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While playing competitive multiplayer games we have to keep an eye on so many things — health bar, number of bullets left, enemies approaching, etc. So, our eyes are moving all over screen. Jon Matthis has decided to prove this point with an eye tracker. Jon set up the tracker and decided to play Overwatch to watch where his eyes go.
Here’s how your eyes would probably react to some Roadhog action:
He also gave some thoughts on Reddit:
Hello! So, I played a bit of Overwatch while wearing a Pupil Labs binocular mobile eye tracker!
Humans are very visual animals, but we only really get high quality visual information from a fairly small area of our retina (called the “fovea, roughly the width of your thumb at arm’s length). This area takes up roughly 1% of your visual field, but roughly 50% of your visual cortex is devoted to processing information from this area. That means that a huge part of the human strategy for surviving in the world revolves around our ability to quickly and accurately directing our fovea to the parts of the world that contain the information that we need to complete a given task.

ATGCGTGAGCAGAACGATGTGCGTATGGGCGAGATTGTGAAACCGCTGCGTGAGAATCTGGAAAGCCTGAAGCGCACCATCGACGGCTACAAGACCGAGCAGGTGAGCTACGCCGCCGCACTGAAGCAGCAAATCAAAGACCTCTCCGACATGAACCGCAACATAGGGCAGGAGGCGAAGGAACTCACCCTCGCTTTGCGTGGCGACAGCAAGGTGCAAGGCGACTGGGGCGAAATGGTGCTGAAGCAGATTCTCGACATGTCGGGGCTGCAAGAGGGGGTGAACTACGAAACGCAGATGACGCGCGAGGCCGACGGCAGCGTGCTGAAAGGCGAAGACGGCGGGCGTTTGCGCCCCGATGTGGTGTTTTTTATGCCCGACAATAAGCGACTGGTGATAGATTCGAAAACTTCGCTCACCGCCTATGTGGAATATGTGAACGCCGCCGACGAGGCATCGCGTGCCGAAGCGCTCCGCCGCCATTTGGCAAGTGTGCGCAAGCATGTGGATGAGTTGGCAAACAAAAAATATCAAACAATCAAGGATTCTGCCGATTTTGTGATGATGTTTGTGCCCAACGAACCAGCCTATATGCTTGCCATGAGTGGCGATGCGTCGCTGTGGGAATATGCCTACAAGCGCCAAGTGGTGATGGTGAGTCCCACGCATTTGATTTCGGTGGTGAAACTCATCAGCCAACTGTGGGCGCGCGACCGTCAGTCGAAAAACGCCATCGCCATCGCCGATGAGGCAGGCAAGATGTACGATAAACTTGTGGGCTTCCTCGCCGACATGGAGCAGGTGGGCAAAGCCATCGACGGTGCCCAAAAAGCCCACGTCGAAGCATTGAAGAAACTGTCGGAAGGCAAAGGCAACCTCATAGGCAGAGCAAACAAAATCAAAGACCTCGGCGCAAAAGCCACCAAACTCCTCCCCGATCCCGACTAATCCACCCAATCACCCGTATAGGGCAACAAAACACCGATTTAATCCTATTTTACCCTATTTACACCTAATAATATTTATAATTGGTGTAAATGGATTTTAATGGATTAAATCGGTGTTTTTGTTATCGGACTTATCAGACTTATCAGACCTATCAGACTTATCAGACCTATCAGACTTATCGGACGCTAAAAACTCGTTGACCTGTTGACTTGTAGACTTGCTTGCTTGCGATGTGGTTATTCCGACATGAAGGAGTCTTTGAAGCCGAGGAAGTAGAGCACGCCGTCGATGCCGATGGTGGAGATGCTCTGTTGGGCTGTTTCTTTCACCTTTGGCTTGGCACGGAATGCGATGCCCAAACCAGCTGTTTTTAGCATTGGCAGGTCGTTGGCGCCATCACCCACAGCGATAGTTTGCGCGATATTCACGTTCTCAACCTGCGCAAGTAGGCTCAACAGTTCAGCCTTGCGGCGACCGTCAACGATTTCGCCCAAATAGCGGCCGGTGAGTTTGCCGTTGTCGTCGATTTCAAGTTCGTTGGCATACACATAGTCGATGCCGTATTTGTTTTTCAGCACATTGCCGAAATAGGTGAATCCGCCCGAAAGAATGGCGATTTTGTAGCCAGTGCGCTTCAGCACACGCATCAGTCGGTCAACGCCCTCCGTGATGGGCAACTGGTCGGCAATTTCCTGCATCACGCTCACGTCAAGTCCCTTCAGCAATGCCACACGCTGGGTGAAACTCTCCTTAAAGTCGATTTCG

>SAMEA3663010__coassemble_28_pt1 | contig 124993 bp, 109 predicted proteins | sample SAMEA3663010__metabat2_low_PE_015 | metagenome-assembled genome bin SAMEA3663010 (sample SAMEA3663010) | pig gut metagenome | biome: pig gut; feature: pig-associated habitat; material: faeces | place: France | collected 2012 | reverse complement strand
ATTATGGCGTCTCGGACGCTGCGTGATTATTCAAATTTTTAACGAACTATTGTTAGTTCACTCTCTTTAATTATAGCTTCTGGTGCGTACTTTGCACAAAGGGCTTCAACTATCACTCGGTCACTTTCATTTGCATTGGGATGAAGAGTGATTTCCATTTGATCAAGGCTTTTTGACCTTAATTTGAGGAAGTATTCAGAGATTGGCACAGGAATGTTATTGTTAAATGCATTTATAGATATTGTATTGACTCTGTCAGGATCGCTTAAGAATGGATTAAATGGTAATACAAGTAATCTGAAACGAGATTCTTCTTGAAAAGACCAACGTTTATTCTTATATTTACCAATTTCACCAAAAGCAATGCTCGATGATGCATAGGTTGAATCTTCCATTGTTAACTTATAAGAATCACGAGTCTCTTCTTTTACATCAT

Because eye movements are so central to our neural strategy, eye trackers are a very powerful tool for the study of human sensorimotor control – Basically, eye movements are a physical measurement that provides direct insight into your cognitive processes!
The eyes’ directions here are quite logical. You look at your health bar after an intense fight and focus on scanning your surroundings while nobody is near. The video also proves that Blizzard did a great job at building clear and economical interface. Everything is exactly where it should be.
Author: Artyom Sergeev